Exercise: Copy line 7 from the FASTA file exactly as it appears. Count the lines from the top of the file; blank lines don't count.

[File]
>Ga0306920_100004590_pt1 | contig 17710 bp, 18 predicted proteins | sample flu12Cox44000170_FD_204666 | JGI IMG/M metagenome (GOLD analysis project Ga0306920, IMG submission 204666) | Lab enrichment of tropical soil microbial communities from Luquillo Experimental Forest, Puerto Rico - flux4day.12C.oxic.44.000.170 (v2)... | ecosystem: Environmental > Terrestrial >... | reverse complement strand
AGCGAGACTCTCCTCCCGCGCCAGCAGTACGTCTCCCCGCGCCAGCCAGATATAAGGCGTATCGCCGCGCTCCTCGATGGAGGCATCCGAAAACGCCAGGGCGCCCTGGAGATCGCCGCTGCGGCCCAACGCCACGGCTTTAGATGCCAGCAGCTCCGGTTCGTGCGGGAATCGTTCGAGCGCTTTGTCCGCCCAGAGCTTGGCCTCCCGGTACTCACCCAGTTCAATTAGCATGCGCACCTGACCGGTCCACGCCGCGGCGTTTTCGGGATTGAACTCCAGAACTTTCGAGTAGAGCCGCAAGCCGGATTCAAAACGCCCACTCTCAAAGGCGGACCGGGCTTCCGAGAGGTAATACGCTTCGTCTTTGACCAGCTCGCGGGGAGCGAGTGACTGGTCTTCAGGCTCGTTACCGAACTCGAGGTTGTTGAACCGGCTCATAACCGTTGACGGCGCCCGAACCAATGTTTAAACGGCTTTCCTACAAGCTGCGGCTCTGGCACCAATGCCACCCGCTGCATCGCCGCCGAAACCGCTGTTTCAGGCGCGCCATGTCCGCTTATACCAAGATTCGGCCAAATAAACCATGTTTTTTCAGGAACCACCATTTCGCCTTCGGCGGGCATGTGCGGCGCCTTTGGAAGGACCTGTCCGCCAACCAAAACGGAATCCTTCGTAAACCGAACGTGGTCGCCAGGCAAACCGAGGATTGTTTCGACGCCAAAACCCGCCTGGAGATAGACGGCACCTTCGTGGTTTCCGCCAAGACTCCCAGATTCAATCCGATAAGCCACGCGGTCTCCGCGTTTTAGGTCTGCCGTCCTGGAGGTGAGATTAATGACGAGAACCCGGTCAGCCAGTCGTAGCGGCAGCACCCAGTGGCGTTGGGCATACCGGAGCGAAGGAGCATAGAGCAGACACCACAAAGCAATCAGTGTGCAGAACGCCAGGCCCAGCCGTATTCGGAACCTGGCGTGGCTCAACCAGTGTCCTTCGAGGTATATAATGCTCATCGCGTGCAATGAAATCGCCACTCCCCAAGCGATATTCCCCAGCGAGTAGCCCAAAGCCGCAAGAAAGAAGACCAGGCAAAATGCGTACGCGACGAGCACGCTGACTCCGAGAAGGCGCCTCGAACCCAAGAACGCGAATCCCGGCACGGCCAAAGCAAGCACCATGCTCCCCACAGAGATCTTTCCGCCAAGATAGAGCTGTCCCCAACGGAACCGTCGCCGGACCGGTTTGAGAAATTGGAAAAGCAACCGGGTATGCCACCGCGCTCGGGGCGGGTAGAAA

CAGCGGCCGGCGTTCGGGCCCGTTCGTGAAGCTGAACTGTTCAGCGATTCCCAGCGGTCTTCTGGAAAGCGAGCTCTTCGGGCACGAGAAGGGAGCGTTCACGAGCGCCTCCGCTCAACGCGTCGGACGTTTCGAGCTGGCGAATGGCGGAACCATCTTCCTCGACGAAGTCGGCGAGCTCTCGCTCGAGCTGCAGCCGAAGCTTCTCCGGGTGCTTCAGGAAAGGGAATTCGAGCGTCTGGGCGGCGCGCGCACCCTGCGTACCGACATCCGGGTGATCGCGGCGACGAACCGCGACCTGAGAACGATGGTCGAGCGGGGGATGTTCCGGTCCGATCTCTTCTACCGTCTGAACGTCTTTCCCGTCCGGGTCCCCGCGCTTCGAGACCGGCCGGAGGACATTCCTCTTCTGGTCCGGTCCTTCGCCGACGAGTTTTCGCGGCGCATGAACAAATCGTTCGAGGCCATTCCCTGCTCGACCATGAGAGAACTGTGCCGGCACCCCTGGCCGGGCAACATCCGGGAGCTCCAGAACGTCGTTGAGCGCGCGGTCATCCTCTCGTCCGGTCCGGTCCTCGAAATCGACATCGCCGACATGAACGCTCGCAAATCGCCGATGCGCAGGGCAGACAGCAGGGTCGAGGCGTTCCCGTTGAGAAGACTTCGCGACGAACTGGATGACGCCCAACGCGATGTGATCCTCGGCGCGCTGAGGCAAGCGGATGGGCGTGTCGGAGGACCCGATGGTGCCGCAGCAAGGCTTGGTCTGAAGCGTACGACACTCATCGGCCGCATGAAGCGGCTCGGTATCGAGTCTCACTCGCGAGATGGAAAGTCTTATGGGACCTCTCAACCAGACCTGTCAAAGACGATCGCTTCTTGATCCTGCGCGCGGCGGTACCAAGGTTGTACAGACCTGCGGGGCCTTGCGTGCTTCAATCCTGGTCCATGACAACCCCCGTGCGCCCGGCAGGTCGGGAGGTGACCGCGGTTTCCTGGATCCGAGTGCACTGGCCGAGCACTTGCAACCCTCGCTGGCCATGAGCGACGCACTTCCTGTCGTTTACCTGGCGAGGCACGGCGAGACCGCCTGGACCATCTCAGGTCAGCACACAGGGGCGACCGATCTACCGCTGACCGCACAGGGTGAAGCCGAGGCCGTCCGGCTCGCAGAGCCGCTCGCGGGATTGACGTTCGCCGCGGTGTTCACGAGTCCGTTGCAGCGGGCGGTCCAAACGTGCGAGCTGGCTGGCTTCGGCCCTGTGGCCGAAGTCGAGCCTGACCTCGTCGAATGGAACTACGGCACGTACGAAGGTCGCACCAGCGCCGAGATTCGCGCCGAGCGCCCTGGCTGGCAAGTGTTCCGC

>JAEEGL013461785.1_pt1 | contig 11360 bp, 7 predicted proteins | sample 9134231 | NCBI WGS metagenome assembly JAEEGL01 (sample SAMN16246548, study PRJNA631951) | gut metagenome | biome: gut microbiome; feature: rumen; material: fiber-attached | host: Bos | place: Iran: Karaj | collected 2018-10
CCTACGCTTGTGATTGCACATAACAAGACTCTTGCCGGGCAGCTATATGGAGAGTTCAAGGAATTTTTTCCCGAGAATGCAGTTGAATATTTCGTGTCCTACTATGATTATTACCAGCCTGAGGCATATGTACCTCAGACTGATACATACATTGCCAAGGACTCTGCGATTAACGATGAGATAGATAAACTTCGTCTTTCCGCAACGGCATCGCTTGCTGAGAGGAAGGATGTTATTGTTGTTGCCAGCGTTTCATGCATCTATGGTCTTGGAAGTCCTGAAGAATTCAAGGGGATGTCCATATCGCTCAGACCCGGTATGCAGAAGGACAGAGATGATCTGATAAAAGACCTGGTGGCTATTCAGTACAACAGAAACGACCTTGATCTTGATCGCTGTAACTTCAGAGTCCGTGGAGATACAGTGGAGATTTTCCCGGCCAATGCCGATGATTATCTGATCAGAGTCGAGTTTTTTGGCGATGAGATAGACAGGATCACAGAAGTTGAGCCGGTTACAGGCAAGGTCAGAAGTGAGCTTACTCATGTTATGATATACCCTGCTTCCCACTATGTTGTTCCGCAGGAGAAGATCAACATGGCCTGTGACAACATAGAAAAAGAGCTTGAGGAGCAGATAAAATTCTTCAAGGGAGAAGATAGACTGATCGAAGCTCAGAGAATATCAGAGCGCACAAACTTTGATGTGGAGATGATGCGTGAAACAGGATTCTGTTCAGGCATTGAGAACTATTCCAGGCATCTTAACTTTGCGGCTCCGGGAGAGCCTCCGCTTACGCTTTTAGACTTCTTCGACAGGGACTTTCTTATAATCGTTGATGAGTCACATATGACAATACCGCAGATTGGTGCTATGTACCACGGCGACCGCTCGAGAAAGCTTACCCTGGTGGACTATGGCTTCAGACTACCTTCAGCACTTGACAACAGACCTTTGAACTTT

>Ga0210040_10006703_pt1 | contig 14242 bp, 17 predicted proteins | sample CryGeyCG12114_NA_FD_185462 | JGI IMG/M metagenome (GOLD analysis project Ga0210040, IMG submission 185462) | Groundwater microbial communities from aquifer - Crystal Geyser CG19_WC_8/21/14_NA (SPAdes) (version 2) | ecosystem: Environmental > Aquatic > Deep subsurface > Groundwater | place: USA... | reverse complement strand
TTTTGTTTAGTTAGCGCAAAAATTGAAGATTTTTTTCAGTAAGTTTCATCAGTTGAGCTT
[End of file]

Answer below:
TTTTGTTTAGTTAGCGCAAAAATTGAAGATTTTTTTCAGTAAGTTTCATCAGTTGAGCTT